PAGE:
Sodomy in the RN

Discussion in 'History' started by scouse, Jul 14, 2011.

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  1. Just watched this and didnt know that they hung them for being found guilty ,on this charge!!!! Rum, Sodomy and the Lash
  2. Probably the most famous of the time!
    There's more to this story re.the young girl than is stated IMO!

    A Navy Court Martial

    Tuesday, 6 October 1807
    On the 2d instant a Court Martial was held on board the*Salvador del Mundo, in Hamoaze, Plymouth, on charges exhibited by Captain Dilkes, of His Majesty's shipHazard, atgainst William Berry, First Lieutenant of the said ship, for a breach of the 2d and 29th articles; the former respecting uncleanness, and the latter the horrid and abominable crime which delicacy forbids me to name.
    Thomas Gibbs, a boy belonging to the ship, proved the offence, as charged to have been committed on the 23d August, 1807. Several other witnesses were called in corroboration, among whom was
    Elizabeth Bowden, a little female, who has been on board the*Hazard*these eight months; curiosity had prompted her to look through the key hole of the cabin door, and it was thus she became possessed of the evidence which she gave. She appeared in Court dressed in a long jacket and blue trowsers.
    . . . the Court were of opinion, that the charges had been fully proved, and did adjudge the said William Berry to be hanged at the hard-arm of such one of his Majesty's ships, and at such time, as the Right Hon. the Commissioner of the Admiralty shall direct. . . .
    The unfortunate prisoner is above six feet high, remarkably well made, and as fine and handsome a man as is in the British navy. He was to have been married on his return to port.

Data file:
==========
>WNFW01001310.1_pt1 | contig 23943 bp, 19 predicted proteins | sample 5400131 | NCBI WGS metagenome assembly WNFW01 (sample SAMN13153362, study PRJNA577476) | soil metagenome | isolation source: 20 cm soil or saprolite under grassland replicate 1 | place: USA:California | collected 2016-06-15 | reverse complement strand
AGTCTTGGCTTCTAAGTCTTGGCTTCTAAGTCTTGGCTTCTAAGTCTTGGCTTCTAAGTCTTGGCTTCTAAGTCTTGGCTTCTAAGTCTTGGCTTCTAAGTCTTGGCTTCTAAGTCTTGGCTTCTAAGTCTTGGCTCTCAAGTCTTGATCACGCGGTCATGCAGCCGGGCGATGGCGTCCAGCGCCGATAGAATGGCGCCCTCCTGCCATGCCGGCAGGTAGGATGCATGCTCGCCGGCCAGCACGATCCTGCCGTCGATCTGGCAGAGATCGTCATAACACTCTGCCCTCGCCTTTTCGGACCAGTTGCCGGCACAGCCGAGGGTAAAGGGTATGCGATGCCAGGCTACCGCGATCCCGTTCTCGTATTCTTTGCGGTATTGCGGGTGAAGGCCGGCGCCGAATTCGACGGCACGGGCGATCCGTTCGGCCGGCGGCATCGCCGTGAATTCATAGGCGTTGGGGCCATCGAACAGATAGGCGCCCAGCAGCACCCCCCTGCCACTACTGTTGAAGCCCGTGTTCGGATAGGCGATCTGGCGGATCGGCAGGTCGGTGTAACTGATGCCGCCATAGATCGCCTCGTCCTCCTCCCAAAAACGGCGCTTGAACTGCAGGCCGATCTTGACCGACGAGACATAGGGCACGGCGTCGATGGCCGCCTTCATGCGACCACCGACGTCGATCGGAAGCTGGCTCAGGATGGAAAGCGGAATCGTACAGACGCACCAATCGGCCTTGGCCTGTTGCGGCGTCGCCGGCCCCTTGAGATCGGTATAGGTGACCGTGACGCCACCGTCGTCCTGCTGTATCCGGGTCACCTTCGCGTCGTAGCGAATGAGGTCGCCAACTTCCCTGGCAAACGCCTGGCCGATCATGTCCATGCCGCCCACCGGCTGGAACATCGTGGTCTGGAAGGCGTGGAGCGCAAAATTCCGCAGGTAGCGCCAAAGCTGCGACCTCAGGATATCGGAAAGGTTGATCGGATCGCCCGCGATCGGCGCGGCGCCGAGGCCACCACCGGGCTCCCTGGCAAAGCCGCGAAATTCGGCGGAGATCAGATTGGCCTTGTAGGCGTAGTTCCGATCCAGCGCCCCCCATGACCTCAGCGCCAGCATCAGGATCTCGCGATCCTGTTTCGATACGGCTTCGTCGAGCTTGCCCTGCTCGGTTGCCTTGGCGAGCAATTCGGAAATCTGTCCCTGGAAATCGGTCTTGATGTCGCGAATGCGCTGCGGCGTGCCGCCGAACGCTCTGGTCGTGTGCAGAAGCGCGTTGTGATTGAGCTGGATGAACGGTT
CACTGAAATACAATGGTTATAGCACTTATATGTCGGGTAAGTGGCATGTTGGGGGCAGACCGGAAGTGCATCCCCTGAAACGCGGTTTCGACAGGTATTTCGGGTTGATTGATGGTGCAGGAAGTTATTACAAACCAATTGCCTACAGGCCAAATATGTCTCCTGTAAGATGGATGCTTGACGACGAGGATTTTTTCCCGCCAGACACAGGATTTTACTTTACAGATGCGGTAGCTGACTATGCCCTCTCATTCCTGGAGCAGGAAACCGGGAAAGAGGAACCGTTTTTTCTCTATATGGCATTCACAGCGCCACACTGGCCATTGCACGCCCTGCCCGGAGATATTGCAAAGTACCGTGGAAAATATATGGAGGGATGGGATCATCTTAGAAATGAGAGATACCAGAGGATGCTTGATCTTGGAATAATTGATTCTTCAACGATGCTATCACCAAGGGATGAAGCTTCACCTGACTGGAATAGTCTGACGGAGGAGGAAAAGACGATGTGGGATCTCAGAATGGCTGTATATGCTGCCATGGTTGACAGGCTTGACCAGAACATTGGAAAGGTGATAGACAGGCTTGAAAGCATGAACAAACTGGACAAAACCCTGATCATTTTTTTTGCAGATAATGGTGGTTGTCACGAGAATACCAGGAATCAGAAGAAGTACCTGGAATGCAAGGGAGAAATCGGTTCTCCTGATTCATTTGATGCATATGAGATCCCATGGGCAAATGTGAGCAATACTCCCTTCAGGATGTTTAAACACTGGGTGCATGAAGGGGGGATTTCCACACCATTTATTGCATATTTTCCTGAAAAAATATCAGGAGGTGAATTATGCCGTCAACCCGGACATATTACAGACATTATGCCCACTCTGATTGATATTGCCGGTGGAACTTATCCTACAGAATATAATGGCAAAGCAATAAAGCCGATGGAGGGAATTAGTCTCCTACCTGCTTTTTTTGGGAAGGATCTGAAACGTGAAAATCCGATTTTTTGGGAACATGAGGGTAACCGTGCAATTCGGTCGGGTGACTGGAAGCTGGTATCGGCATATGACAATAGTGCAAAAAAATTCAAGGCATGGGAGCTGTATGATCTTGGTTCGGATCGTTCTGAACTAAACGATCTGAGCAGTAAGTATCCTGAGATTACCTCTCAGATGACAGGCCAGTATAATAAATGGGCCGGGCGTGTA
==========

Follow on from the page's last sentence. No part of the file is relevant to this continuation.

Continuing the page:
(Morning Chronicle; this cutting is in William Beckford's scrapbook now in the Beinecke Library.)
    Saturday, 10 October 1807
    On Friday a Court Martial, at which Sir J. Duckworth presided, was held on board his Majesty's ship*Salvador del Mundo, in Hamoaze, Plymouth, on charges exhibited by Captain Dilkes, of his Majesty's ship*Hazard, against William Berry, First Lieutenant of the said ship, for a breach of the 2d and 29th articles of war; the former respecting uncleanliness, &c. the latter the commission of an unnatural crime with thomas Gibbs, a boy belonging to the*Hazard, on the 23d of august, 1807. The evidence being heard in support of the charges, the prisoner not having prepared his defence, begged time, when the Court readily granted, till Saturday at ten o'clock. At that hour the Court assembled again, and having heard what the prisoner had to offer in his defence, and maturely weighed and considered the same, the Court was of opinion the charges had been fully proved, and accordingly adjudged the prisoner to be hanged at the yard arm of such one of his Majesty's ships, and at such time as the Commissioners of the Admiralty shall direct. One of the witnesses on this awful land horrible trial was the little female tar, Elizabeth Bowden, who has been on board the*Hazard*these eight months. She appeared in Court in a long jacket and blue trowsers; that part of her evidence which respected the prisoner, curiosity had prompted her to observe throug the key-hole of the cabin door. (Jackson's Oxford Journal, Issue 2841)
    22 October 1807